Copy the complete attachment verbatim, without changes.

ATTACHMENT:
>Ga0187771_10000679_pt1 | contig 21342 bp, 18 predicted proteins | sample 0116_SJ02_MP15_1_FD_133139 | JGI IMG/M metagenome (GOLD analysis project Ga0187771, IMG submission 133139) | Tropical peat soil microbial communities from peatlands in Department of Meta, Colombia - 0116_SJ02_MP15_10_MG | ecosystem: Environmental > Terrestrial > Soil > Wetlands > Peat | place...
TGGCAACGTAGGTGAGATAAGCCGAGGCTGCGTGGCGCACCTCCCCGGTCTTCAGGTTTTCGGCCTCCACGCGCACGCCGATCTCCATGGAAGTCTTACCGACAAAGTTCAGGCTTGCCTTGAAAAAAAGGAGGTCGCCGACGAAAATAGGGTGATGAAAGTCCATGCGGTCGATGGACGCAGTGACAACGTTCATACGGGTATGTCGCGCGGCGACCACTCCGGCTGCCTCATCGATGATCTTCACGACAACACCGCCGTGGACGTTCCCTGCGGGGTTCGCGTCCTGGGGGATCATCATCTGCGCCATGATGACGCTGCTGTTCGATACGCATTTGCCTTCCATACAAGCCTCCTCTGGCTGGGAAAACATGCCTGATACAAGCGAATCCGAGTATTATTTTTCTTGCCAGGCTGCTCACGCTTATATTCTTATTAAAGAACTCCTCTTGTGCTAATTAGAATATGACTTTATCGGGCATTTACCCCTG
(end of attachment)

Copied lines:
>Ga0187771_10000679_pt1 | contig 21342 bp, 18 predicted proteins | sample 0116_SJ02_MP15_1_FD_133139 | JGI IMG/M metagenome (GOLD analysis project Ga0187771, IMG submission 133139) | Tropical peat soil microbial communities from peatlands in Department of Meta, Colombia - 0116_SJ02_MP15_10_MG | ecosystem: Environmental > Terrestrial > Soil > Wetlands > Peat | place...
TGGCAACGTAGGTGAGATAAGCCGAGGCTGCGTGGCGCACCTCCCCGGTCTTCAGGTTTTCGGCCTCCACGCGCACGCCGATCTCCATGGAAGTCTTACCGACAAAGTTCAGGCTTGCCTTGAAAAAAAGGAGGTCGCCGACGAAAATAGGGTGATGAAAGTCCATGCGGTCGATGGACGCAGTGACAACGTTCATACGGGTATGTCGCGCGGCGACCACTCCGGCTGCCTCATCGATGATCTTCACGACAACACCGCCGTGGACGTTCCCTGCGGGGTTCGCGTCCTGGGGGATCATCATCTGCGCCATGATGACGCTGCTGTTCGATACGCATTTGCCTTCCATACAAGCCTCCTCTGGCTGGGAAAACATGCCTGATACAAGCGAATCCGAGTATTATTTTTCTTGCCAGGCTGCTCACGCTTATATTCTTATTAAAGAACTCCTCTTGTGCTAATTAGAATATGACTTTATCGGGCATTTACCCCTG